Investing
Ken Solow's Presentation On Friday Marks A Pivotal Turn For Investment Advice: Active Management Now Respected By Many Mainstream Private Wealth Advisors
Monday, May 28, 2012 14:10

Tags: active management | asset allocation | asset management | investment strategies | RIAs | Wealth Management

The fact that Ken Solow, who runs an RIA with more than $1 billion AUM, is going to speak this week at the A4A webinar series about tactical asset allocation, reflects a major shift in thinking in the private wealth advice business. There was a time not so long ago when active management was publicly frowned upon.

 

Professing anything but strategic asset allocation was heresy, considered market timing and all but ignored by Certified Financial Planners running RIAs. The roaring bull market  from 1982 to 2000 made advisors using  simple buy-and-hold strategic asset allocation look like geniuses. http://www.pinnacleadvisory.com/wp-content/uploads/2011/12/Ken-Solow-260.png

 

In the introduction to his 2009 book, Solow says that the tech bubble bursting turned him into a heretic. Until then, Solow ran a traditional buy-and-hold, broadly-diversified RIA. The 2000 to 2002 bear market turned Solow, a CLU and ChFC, toward researching tactical asset allocation.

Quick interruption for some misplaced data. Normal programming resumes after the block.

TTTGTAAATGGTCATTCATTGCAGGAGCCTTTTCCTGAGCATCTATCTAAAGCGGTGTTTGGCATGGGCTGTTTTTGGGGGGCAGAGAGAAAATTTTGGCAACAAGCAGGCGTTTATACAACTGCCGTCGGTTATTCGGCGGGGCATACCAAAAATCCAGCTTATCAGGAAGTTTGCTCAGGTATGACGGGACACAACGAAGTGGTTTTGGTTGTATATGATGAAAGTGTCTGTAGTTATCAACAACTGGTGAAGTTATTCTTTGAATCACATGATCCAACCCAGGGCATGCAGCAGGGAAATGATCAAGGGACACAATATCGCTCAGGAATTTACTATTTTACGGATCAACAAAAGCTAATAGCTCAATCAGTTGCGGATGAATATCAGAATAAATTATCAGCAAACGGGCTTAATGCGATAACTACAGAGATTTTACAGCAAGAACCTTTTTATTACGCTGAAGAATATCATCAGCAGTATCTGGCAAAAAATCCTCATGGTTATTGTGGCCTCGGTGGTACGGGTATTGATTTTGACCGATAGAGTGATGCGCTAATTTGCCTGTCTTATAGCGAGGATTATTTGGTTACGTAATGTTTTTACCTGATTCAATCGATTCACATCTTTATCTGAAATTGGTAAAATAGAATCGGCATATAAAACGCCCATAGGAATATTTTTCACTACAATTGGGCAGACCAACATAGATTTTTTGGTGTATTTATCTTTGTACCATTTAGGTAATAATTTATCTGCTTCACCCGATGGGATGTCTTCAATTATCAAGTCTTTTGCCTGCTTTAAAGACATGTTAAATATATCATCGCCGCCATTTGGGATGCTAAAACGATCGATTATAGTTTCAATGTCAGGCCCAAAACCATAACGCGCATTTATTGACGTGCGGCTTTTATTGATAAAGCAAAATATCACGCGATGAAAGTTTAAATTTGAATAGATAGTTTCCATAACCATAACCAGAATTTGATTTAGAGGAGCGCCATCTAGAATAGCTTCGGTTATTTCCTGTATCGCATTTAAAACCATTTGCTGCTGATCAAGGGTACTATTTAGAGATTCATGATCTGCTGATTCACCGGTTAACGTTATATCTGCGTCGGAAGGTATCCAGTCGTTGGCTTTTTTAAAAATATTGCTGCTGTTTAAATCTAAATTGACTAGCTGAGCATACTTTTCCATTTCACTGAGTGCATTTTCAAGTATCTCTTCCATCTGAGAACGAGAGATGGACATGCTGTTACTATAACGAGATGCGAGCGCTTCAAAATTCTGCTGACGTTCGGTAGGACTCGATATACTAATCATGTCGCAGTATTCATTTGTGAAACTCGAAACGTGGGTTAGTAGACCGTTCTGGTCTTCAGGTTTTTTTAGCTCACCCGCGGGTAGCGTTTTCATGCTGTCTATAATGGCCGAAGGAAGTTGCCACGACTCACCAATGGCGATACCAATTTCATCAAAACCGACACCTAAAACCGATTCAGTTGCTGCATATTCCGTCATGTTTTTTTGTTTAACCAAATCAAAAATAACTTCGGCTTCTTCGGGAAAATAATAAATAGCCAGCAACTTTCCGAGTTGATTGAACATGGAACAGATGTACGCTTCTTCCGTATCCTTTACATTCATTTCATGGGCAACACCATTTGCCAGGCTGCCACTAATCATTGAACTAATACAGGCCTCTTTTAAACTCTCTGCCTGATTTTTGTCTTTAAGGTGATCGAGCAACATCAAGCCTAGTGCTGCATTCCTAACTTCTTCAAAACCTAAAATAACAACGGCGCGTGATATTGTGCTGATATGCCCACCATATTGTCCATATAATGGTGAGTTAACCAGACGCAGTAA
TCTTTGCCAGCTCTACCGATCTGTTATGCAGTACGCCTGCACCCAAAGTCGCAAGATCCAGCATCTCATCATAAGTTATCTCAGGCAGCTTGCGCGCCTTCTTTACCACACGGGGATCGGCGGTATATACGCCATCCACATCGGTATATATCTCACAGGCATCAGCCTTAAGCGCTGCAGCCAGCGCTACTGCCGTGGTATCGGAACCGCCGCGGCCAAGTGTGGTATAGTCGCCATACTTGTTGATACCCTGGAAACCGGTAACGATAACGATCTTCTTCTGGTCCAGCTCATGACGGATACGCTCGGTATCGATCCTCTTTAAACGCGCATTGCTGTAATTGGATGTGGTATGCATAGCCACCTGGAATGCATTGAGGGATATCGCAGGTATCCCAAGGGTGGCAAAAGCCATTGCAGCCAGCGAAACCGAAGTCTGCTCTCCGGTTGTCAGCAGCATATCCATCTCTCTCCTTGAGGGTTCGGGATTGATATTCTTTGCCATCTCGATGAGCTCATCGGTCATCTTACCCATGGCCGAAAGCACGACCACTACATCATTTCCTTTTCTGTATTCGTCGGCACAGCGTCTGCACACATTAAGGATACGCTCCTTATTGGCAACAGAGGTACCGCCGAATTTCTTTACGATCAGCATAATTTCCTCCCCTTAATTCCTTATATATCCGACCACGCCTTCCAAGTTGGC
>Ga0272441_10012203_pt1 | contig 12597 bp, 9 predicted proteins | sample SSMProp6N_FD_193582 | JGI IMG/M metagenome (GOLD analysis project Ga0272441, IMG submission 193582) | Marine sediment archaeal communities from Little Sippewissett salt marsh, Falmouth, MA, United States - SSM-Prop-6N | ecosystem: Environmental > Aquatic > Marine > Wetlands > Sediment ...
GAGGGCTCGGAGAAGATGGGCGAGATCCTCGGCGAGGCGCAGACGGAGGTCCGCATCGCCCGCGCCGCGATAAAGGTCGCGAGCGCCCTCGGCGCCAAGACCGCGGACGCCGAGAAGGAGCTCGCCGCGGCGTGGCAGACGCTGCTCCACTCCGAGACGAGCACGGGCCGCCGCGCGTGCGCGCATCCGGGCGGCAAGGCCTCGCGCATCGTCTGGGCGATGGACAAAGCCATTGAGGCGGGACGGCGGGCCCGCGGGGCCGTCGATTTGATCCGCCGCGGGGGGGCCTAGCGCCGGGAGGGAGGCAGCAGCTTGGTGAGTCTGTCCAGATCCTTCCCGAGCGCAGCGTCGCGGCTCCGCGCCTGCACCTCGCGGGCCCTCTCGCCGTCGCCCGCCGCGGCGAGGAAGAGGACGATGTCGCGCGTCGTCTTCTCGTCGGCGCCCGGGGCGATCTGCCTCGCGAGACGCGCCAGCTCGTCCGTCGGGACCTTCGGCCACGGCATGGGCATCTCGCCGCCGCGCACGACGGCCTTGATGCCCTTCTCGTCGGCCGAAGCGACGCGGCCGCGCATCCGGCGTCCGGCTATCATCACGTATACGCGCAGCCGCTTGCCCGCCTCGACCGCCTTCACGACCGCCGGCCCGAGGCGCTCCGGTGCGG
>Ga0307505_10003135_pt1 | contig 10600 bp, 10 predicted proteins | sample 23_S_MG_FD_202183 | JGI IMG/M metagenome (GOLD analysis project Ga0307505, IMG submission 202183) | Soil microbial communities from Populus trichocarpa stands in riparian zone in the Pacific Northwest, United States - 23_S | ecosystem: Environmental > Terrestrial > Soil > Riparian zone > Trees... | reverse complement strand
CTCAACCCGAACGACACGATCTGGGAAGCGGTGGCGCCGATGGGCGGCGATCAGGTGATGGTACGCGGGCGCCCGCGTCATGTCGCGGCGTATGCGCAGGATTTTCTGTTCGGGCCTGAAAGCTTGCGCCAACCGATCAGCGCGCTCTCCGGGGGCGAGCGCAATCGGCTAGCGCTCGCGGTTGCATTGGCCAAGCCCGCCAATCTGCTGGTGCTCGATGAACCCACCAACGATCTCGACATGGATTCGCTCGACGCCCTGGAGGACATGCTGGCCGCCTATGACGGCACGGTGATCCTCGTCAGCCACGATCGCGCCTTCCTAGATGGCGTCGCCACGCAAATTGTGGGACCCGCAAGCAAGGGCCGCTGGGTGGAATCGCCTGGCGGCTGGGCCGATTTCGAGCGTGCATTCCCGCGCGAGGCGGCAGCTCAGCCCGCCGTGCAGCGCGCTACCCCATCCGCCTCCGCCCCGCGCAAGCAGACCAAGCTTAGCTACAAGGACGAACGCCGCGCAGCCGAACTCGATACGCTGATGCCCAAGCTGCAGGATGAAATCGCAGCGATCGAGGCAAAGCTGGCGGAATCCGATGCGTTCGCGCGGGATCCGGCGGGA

Now, a decade since the 2000 bear market ended and one financial-crisis later, having endured the wrenching 2008-2009 bear market and recent upsurge, Solow has evolved in his thinking. In fact, his firm, Pinnacle Advisory Group, has launched a business providing active investment advice systems to financial planners and wealth managers.

 

Solow and his co-founder of Pinnacle, John Hill,  are smart. Among other really smart moves, they had the good sense to hire and Michael Kitces,  give him free rein to pursue his eclectic interests and research, and make him a partner.

 

This Friday's session should be good. 

 

It marks a real change in thinking about how advisors should manage money.

 

 

 

 

 

 

 

 

 

 

 

 

 

 

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Strength In The Swiss Franc Is A Signal That Countries Are Preparing For Euro Collapse
Monday, May 28, 2012 10:02

Tags: euro | European zone | global investing | US investing